Local Govt | National News Video | Parliament Headlines | Politics Headlines | Search

 


Kaeo flood risk reduction works progressing well

Kaeo flood risk reduction works progressing well

Work on a $700,000 project designed to reduce some of the worst impacts and risks from the flooding that plagues Kaeo is on schedule and now more than 50 percent complete.

Bruce Howse, Land/Rivers Senior Programme Manager for the Northland Regional Council, says the work on the project began late last year and aims to protect the town from destructive, high-speed floodwater rushing through it.

Mr Howse says while the scheme includes a roughly 1km long network of three-metre high stopbanks, it is not designed (nor intended to) stop flooding from occurring.

“What it is designed to do is to deflect damaging, high-speed floodwaters away from the town with a series of stopbanks and essentially convert it into slow-speed ‘back-water’ flooding.”

Mr Howse says the work – at this stage expected to be finished on schedule at the end of next month – is being funded via a roughly 50/50 split between central government ($386,000) and a targetted rate on approximately 2200 local properties.

He says good progress has been made to date overall, with a several-hundred metre long flood wall on the Whangaroa College grounds complete and scheme drainage and the works’ main stopbank from the Pohue Pa to the college progressing well. A large spillway cut upstream of those works was also about 50% complete.

Mr Howse says collectively, the Kaeo works will slow the speed of future floods and should make them much less damaging and dangerous.

“It’s definitely not a ‘silver bullet’ solution but it will make it easier for residents to protect flood-prone properties with sandbags and other tools like flood shutters.”

“Kaeo is built on a floodplain and has flooded for as long as recorded history. Its position and local geography means a practical and affordable solution to stop flooding from happening competely is simply not possible.”

Meanwhile, Mr Howse says a temporary river crossing for machinery to haul earth across the Kaeo River from the spillway to the stopbanks has also been working well.

“The temporary crossing enables material to be hauled across the river with no unnecessary disturbance to the river bed from machinery movements, preventing sediment from being stirred up and maintaining water clarity.”

Mr Howse says even with grass seeding and tidying up works (which are dependent on favourable weather/ growing conditions) the council still expects the project will be completed on schedule by end of March.

He says the first real test of the banks could happen at any time, but most likely will come during an event where accumulated rainfall exceeds 100 mm in less than 24 hours.


ENDS

© Scoop Media

 
 
 
 
 
Parliament Headlines | Politics Headlines | Regional Headlines

 

Parliament Today:

Werewolf: The Defence Pretence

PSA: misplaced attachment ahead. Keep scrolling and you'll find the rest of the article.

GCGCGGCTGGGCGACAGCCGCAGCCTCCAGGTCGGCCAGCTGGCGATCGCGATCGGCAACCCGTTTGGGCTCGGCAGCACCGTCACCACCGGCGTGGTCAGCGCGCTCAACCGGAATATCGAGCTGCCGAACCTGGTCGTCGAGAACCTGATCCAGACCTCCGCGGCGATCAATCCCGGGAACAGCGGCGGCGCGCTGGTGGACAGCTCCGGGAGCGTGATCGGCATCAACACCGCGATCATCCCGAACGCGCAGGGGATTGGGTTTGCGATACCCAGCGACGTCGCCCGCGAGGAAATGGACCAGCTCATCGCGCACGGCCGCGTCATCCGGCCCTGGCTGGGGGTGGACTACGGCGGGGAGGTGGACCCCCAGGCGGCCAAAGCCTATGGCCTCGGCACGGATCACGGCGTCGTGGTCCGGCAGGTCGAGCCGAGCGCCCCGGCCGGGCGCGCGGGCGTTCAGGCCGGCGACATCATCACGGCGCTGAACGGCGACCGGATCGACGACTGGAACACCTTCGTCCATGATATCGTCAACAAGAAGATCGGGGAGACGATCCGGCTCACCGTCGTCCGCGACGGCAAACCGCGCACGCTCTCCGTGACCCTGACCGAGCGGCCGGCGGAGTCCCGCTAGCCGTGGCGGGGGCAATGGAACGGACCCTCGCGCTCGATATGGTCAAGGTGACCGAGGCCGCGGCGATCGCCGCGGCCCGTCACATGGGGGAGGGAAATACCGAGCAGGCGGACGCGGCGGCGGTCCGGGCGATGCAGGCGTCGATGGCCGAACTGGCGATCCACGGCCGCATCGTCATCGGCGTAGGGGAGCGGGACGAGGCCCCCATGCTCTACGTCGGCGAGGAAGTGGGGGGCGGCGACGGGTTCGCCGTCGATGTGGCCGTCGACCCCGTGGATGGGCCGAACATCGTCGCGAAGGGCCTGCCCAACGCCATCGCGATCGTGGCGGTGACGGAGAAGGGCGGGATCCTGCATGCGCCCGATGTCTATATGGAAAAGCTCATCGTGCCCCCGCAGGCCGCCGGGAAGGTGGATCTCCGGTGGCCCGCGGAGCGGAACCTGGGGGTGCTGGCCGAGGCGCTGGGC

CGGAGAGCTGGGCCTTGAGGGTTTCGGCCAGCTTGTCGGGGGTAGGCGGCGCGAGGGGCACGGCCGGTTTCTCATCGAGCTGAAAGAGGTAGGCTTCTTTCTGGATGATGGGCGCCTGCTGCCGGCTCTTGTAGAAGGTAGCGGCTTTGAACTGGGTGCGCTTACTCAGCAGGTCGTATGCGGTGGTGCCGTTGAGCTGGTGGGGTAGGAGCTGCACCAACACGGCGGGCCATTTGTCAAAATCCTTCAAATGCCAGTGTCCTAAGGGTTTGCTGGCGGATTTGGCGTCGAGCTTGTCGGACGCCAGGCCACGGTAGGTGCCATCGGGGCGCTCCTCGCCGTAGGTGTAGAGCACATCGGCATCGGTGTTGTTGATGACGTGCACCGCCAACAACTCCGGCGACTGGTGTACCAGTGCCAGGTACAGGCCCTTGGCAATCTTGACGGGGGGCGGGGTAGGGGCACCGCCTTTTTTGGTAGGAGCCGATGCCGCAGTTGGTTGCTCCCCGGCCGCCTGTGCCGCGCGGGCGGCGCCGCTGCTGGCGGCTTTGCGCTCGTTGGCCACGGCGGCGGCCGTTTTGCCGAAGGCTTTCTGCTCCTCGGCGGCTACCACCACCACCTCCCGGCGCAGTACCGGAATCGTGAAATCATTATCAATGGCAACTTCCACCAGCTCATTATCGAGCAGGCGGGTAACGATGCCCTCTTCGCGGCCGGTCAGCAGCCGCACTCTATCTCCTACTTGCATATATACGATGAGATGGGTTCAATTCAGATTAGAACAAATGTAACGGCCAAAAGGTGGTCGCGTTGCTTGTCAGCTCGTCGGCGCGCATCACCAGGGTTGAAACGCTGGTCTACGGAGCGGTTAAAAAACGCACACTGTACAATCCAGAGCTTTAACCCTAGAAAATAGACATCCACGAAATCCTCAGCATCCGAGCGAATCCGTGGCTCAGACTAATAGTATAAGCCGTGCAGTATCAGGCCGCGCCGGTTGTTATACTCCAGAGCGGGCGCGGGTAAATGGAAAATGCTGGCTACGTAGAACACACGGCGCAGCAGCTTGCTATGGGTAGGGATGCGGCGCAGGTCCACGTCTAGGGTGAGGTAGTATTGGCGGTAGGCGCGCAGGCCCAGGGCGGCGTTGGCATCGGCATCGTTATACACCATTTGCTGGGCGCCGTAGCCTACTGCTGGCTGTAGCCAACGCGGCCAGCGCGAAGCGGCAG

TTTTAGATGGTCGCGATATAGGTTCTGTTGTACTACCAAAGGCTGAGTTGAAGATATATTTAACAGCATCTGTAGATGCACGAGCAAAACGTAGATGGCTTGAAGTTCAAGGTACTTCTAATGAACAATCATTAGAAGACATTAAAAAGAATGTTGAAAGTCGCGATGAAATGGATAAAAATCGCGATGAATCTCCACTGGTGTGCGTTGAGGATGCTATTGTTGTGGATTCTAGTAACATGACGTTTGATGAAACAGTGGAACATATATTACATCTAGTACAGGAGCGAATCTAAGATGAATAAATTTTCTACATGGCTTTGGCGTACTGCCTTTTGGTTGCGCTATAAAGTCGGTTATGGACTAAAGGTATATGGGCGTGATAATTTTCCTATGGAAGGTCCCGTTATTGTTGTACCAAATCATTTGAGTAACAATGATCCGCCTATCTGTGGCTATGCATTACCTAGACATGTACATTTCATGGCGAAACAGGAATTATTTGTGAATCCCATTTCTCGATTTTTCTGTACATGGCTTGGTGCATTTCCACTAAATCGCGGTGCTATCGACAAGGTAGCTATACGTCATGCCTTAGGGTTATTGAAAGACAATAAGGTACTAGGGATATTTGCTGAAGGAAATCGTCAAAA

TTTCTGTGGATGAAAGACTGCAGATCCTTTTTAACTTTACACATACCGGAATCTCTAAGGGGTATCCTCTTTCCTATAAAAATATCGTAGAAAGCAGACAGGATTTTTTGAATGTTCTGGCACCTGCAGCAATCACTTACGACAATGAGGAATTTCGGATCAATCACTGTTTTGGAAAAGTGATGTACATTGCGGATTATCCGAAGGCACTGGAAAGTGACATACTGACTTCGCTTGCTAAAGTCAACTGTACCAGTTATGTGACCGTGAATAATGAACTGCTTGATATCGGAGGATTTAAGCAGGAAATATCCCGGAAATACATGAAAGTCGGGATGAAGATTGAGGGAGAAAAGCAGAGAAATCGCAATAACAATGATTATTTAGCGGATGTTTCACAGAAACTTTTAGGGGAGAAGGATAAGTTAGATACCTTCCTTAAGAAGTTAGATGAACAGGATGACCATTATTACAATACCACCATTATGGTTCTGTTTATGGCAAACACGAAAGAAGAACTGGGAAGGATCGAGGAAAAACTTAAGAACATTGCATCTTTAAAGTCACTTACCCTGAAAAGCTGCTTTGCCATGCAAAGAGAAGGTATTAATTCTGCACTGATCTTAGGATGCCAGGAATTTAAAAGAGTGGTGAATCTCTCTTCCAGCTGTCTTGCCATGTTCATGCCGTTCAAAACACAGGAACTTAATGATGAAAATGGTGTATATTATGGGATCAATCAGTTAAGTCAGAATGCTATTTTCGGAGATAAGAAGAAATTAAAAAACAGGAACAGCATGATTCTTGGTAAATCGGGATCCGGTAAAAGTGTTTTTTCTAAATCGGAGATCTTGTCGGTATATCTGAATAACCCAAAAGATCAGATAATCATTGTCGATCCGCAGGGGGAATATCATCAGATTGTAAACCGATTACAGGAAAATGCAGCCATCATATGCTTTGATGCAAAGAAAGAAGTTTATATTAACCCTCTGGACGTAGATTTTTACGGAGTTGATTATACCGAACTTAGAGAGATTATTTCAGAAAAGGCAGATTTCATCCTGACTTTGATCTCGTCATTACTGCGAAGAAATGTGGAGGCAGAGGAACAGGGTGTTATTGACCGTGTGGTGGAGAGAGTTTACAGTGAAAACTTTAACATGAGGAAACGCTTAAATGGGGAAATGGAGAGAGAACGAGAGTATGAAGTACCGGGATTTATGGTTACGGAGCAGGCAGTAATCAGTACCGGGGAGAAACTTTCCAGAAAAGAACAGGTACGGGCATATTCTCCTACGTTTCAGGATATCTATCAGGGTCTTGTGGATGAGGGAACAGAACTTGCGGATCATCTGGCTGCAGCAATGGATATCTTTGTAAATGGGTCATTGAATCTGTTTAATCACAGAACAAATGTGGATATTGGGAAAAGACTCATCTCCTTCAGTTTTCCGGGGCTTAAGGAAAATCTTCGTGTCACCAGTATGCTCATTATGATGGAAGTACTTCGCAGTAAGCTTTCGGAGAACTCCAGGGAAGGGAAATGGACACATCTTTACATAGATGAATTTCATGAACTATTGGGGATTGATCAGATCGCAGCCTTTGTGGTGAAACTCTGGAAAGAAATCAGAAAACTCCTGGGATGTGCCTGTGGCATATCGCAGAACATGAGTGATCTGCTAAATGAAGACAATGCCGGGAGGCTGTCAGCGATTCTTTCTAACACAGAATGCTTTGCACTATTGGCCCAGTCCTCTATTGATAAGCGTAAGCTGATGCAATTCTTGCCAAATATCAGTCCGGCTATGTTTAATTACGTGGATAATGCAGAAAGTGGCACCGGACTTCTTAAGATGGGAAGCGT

Last year, the world began spending more money on weapons again, for the first time since 2011... New Zealand belongs to a region – Asia and Oceania – where military spending rose sharply in 2015, by 5.4 per cent. More>>

ALSO:

Gordon Campbell: On Not Crying Foul, Argentina

So a couple of guys found to be criminally liable of environmental pollution in Argentina lodge an application with the Overseas Investment Office… in order to buy some prime New Zealand rural land. Seems that their factory back home had carelessly and/or intentionally discharged toxic waste into the Lujan river. Bummer... More>>

ALSO:

Urban & Rural: $303m To Merge And Modernise New Zealand’s Fire Services

Internal Affairs Minister Peter Dunne today announced funding of $303 million over five years to combine urban and rural fire services into one organisation from mid-2017. More>>

ALSO:

High Trust Regime: What Did The PM Tell His Lawyer About Foreign Trusts?

The Government stopped the IRD from reviewing New Zealand foreign trusts shortly after the Prime Minister’s lawyer wrote to the Revenue Minister claiming John Key had promised him the regime would not be changed. More>>

ALSO:

Road Crime: Wicked Campers Vans Classified As Objectionable

The definition of publication includes any "thing that has printed or impressed upon it, or otherwise shown upon it, 1 or more (or a combination of 1 or more) images, representations, signs, statements, or words", The Classification Office has previously classified such 'things' as billboards, t-shirts, and even a drink can. This is the first time the Classification Office has classified a vehicle. More>>

ALSO:

'When New' Repairs: Landmark EQC Settlement

The Earthquake Commission has cut a deal with 98 Canterbury homeowners that affirms the government entity's responsibility to repair earthquake-damaged property to a 'when new' state, as well as covering repairs for undamaged parts of a property and clarifying its position on cash settlement calculations. More>>

ALSO:

Gordon Campbell: On Kiwirail’s Latest Stint In The Dogbox

The denigration of Kiwirail continues. The latest review (based on a 2014 assessment) of the options facing the company have enabled Kiwirail to be hung out to dry once again as a liability and burden on the taxpayer. More>>

ALSO:

Royal Society Report: Good Opportunities To Act Now On Climate Change

There are many actions New Zealand can and should take now to reduce the threat of climate change and transition to a low-carbon economy, a report released today by the Royal Society of New Zealand finds... More>>

ALSO:

Get More From Scoop

 

LATEST HEADLINES

 
 
 
 
 
 
 
 
 
Regional
Search Scoop  
 
 
Powered by Vodafone
NZ independent news